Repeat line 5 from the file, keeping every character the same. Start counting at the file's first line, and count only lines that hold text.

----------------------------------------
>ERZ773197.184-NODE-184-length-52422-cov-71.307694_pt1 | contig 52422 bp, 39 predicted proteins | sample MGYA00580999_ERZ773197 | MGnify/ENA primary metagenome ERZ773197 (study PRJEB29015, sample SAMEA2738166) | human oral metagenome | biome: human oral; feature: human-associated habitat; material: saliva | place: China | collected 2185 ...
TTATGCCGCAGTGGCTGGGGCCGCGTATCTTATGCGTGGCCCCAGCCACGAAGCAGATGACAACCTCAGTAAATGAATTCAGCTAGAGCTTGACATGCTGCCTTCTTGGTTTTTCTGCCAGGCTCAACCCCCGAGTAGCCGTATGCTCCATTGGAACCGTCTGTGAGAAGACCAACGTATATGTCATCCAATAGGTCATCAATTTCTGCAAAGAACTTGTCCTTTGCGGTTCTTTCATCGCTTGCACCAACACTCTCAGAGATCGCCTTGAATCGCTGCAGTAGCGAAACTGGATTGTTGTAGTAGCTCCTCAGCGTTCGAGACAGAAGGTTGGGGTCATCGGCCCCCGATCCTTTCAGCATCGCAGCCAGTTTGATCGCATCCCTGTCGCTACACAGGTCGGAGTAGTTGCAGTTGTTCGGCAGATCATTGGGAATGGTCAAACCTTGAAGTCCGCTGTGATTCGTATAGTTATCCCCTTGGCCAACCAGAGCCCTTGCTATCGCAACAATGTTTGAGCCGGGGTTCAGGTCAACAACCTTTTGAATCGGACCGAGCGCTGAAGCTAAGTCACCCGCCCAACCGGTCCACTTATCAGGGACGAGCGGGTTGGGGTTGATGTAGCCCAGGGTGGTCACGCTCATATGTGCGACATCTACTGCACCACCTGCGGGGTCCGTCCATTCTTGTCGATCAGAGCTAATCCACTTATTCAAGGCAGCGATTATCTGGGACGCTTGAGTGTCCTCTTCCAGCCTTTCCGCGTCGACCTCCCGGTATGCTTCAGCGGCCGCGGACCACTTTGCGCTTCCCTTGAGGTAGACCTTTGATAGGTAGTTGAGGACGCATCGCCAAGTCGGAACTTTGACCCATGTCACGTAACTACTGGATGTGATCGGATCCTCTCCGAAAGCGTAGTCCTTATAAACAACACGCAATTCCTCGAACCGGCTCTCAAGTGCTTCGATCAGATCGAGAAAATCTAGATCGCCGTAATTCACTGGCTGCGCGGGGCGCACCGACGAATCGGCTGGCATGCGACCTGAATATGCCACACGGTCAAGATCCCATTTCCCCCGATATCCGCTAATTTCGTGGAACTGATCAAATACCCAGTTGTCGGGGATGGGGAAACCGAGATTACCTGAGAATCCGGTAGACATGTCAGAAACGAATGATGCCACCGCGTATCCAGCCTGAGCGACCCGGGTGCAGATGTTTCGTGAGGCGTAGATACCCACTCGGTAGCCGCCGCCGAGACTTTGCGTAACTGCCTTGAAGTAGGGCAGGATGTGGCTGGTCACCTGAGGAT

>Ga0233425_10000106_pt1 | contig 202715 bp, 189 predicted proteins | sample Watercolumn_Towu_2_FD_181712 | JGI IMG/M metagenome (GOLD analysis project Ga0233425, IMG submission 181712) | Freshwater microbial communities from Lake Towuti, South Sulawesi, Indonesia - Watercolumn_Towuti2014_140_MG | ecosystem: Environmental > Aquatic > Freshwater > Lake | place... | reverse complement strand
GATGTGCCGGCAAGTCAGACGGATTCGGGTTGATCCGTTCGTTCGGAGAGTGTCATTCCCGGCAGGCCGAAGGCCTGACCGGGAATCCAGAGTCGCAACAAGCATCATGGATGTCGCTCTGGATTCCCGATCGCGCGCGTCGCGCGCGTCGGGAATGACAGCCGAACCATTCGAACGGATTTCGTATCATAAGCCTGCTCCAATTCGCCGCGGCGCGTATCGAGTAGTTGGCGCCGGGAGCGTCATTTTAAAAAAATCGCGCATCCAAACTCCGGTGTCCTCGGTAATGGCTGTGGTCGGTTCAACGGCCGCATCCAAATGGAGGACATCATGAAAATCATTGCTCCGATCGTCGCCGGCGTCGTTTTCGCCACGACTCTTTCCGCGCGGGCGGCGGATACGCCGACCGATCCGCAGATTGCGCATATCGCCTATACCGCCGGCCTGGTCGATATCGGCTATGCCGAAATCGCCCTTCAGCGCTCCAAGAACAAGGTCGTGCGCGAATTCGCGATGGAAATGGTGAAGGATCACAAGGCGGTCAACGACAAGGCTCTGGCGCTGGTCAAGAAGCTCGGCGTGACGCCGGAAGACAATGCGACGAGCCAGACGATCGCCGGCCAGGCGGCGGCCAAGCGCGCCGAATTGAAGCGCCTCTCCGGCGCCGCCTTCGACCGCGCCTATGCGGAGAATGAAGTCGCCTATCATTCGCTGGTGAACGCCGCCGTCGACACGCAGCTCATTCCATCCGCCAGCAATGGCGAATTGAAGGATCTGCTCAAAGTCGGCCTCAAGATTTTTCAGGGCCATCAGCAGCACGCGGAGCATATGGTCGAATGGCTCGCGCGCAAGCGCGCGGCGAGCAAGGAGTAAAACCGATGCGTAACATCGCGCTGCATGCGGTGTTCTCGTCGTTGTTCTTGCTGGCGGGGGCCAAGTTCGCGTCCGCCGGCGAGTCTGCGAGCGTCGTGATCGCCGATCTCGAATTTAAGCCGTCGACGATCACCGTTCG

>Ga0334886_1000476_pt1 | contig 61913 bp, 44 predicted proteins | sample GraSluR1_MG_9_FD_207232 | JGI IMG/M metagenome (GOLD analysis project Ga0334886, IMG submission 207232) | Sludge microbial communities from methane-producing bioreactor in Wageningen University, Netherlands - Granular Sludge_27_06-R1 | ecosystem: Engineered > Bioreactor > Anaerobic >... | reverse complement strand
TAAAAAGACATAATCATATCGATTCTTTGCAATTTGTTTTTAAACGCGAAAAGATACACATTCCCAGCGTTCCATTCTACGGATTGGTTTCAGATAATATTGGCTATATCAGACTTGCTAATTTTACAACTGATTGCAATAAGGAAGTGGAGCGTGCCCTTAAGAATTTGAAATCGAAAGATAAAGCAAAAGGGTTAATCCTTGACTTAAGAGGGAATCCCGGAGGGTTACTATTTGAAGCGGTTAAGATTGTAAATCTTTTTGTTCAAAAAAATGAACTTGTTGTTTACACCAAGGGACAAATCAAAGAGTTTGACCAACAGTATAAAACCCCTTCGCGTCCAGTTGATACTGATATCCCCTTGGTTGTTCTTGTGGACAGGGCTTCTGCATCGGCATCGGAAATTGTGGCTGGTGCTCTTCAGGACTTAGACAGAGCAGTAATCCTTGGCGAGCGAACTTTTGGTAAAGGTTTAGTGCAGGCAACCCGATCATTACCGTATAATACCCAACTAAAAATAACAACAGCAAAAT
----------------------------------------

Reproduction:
>Ga0334886_1000476_pt1 | contig 61913 bp, 44 predicted proteins | sample GraSluR1_MG_9_FD_207232 | JGI IMG/M metagenome (GOLD analysis project Ga0334886, IMG submission 207232) | Sludge microbial communities from methane-producing bioreactor in Wageningen University, Netherlands - Granular Sludge_27_06-R1 | ecosystem: Engineered > Bioreactor > Anaerobic >... | reverse complement strand